Aparajita Haldar


2019

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Characterizing the Impact of Geometric Properties of Word Embeddings on Task Performance
Brendan Whitaker | Denis Newman-Griffis | Aparajita Haldar | Hakan Ferhatosmanoglu | Eric Fosler-Lussier
Proceedings of the 3rd Workshop on Evaluating Vector Space Representations for NLP

Analysis of word embedding properties to inform their use in downstream NLP tasks has largely been studied by assessing nearest neighbors. However, geometric properties of the continuous feature space contribute directly to the use of embedding features in downstream models, and are largely unexplored. We consider four properties of word embedding geometry, namely: position relative to the origin, distribution of features in the vector space, global pairwise distances, and local pairwise distances. We define a sequence of transformations to generate new embeddings that expose subsets of these properties to downstream models and evaluate change in task performance to understand the contribution of each property to NLP models. We transform publicly available pretrained embeddings from three popular toolkits (word2vec, GloVe, and FastText) and evaluate on a variety of intrinsic tasks, which model linguistic information in the vector space, and extrinsic tasks, which use vectors as input to machine learning models. We find that intrinsic evaluations are highly sensitive to absolute position, while extrinsic tasks rely primarily on local similarity. Our findings suggest that future embedding models and post-processing techniques should focus primarily on similarity to nearby points in vector space.

2018

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Hypothesis Only Baselines in Natural Language Inference
Adam Poliak | Jason Naradowsky | Aparajita Haldar | Rachel Rudinger | Benjamin Van Durme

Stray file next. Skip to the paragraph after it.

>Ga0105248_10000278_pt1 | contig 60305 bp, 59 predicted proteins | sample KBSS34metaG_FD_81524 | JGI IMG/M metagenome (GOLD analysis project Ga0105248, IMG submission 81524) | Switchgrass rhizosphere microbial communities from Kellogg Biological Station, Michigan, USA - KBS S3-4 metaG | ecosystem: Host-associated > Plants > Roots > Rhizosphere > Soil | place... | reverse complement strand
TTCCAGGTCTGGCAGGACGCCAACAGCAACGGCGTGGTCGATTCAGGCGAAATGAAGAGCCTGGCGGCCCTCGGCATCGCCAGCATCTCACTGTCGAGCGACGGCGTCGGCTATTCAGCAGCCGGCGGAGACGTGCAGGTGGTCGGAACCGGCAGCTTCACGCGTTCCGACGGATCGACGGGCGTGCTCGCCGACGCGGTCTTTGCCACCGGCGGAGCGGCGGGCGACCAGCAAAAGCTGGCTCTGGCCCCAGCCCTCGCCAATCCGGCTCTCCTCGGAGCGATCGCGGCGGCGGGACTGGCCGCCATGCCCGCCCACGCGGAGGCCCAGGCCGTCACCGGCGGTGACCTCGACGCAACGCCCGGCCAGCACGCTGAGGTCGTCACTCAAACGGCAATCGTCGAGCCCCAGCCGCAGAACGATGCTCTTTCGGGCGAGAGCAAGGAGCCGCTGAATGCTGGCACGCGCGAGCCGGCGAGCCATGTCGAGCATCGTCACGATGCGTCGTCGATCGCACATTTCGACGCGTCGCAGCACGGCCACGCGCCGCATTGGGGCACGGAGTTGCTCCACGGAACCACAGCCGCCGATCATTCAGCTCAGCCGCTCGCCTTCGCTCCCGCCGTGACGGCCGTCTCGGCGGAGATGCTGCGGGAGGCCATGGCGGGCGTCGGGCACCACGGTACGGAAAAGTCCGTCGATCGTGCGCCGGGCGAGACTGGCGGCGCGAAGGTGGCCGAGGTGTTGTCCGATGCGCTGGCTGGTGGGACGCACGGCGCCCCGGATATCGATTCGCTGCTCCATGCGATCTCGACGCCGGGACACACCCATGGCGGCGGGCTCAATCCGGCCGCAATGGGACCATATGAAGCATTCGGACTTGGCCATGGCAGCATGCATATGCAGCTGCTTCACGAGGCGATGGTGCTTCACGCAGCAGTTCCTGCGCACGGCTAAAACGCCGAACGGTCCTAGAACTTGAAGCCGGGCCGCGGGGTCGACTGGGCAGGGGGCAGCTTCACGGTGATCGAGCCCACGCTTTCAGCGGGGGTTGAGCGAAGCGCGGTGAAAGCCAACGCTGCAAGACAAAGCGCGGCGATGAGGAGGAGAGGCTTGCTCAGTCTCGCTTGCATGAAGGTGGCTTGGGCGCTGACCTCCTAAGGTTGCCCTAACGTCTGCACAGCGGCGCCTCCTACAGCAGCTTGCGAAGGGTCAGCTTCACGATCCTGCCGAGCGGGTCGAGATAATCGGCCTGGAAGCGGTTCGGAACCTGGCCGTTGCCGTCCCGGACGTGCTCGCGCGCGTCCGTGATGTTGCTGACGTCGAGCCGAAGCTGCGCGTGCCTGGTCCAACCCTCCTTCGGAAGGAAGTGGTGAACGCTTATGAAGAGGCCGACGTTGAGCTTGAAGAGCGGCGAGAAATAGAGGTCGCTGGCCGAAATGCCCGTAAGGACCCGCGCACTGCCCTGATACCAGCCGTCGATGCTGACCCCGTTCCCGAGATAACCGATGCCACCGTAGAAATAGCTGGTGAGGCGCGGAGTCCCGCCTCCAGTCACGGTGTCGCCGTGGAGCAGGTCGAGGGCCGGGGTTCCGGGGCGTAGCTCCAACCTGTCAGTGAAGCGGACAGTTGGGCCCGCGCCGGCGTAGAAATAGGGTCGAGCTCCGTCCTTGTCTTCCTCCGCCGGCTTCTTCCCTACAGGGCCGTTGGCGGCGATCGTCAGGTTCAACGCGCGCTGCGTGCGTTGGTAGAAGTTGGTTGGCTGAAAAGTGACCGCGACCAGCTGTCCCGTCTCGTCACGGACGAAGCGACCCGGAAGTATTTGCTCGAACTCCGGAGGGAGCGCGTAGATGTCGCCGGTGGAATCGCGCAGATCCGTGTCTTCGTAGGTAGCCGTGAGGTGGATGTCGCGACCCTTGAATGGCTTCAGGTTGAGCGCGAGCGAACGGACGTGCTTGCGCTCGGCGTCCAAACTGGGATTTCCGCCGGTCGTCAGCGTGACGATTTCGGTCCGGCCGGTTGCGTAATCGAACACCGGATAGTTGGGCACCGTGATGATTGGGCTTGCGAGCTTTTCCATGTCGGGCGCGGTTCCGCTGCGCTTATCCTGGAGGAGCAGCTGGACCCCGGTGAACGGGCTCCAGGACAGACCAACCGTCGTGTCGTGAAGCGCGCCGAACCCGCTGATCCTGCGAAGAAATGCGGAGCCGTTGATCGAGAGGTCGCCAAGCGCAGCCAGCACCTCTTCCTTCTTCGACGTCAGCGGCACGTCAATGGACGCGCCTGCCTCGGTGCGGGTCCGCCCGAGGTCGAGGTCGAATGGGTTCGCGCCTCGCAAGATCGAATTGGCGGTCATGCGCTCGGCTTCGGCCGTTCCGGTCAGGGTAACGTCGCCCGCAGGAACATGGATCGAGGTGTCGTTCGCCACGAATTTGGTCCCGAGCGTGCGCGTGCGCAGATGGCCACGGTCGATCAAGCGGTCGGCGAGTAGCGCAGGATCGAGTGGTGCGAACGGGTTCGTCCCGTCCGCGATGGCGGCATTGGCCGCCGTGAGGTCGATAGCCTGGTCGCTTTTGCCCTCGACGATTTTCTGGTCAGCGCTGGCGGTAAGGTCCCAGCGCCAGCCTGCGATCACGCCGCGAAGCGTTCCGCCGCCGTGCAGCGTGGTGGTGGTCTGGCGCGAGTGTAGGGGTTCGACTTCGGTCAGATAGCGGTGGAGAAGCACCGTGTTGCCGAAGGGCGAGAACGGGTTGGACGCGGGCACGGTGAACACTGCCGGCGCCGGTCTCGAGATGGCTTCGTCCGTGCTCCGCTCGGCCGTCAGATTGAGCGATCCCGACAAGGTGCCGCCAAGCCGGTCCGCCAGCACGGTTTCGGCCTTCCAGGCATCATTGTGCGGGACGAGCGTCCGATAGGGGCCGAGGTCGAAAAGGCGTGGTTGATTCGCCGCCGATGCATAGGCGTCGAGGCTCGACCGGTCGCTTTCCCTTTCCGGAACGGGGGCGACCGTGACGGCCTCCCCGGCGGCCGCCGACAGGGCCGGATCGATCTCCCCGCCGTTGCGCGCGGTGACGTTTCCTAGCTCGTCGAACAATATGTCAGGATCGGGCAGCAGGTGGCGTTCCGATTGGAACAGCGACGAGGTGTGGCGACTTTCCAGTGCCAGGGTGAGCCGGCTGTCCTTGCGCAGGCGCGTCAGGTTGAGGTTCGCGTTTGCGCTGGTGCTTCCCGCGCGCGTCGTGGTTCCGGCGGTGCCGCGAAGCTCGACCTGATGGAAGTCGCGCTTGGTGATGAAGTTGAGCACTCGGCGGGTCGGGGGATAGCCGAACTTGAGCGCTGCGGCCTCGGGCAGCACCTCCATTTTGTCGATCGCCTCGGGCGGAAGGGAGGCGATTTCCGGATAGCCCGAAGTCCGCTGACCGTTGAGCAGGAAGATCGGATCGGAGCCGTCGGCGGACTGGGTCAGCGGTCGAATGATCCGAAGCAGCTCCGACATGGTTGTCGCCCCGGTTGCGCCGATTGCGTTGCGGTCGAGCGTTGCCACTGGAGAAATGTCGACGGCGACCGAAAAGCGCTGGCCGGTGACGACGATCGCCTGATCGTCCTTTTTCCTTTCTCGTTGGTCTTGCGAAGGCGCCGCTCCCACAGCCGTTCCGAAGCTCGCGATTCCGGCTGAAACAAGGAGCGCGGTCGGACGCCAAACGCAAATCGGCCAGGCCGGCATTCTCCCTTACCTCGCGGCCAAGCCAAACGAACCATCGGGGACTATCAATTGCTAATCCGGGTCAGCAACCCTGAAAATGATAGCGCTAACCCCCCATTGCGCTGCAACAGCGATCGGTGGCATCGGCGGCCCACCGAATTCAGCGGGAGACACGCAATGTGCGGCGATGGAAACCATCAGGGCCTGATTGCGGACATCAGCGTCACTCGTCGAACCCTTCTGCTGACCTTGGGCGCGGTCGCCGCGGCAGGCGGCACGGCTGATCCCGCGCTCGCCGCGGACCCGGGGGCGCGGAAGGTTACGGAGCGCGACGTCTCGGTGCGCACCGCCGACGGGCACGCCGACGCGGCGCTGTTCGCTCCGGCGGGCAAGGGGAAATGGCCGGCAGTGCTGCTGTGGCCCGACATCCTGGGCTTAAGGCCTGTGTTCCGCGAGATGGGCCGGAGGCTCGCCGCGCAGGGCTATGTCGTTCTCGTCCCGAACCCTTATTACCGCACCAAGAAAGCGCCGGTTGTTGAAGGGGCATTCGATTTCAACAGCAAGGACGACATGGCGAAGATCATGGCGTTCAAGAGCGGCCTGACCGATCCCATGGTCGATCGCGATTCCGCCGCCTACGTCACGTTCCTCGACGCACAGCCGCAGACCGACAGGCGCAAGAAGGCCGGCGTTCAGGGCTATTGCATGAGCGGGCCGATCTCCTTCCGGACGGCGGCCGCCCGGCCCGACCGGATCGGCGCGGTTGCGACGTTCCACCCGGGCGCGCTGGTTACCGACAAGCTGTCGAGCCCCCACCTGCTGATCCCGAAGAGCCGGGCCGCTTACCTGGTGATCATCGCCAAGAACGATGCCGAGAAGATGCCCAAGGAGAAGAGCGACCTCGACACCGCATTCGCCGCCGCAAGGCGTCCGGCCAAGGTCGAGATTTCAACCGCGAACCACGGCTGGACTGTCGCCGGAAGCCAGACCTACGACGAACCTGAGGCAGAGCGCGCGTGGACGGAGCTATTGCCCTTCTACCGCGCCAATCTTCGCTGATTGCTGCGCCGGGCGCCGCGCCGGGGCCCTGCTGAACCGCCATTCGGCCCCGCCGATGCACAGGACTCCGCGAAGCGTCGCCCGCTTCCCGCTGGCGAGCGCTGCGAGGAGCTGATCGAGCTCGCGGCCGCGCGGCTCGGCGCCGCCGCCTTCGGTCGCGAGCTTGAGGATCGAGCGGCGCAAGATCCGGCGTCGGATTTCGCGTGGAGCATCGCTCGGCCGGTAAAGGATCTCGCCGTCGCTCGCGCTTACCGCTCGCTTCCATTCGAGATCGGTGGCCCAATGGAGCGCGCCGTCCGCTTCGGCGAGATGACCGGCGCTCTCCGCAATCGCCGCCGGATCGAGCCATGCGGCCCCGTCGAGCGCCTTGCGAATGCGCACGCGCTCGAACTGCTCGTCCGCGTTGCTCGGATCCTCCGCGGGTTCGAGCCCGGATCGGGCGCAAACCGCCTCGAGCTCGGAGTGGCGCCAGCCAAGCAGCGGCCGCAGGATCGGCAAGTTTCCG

Proceedings of the Seventh Joint Conference on Lexical and Computational Semantics

We propose a hypothesis only baseline for diagnosing Natural Language Inference (NLI). Especially when an NLI dataset assumes inference is occurring based purely on the relationship between a context and a hypothesis, it follows that assessing entailment relations while ignoring the provided context is a degenerate solution. Yet, through experiments on 10 distinct NLI datasets, we find that this approach, which we refer to as a hypothesis-only model, is able to significantly outperform a majority-class baseline across a number of NLI datasets. Our analysis suggests that statistical irregularities may allow a model to perform NLI in some datasets beyond what should be achievable without access to the context.

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Collecting Diverse Natural Language Inference Problems for Sentence Representation Evaluation
Adam Poliak | Aparajita Haldar | Rachel Rudinger | J. Edward Hu | Ellie Pavlick | Aaron Steven White | Benjamin Van Durme
Proceedings of the 2018 Conference on Empirical Methods in Natural Language Processing

We present a large-scale collection of diverse natural language inference (NLI) datasets that help provide insight into how well a sentence representation captures distinct types of reasoning. The collection results from recasting 13 existing datasets from 7 semantic phenomena into a common NLI structure, resulting in over half a million labeled context-hypothesis pairs in total. We refer to our collection as the DNC: Diverse Natural Language Inference Collection. The DNC is available online at https://www.decomp.net, and will grow over time as additional resources are recast and added from novel sources.

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Collecting Diverse Natural Language Inference Problems for Sentence Representation Evaluation
Adam Poliak | Aparajita Haldar | Rachel Rudinger | J. Edward Hu | Ellie Pavlick | Aaron Steven White | Benjamin Van Durme
Proceedings of the 2018 EMNLP Workshop BlackboxNLP: Analyzing and Interpreting Neural Networks for NLP

We present a large scale collection of diverse natural language inference (NLI) datasets that help provide insight into how well a sentence representation encoded by a neural network captures distinct types of reasoning. The collection results from recasting 13 existing datasets from 7 semantic phenomena into a common NLI structure, resulting in over half a million labeled context-hypothesis pairs in total. Our collection of diverse datasets is available at http://www.decomp.net/, and will grow over time as additional resources are recast and added from novel sources.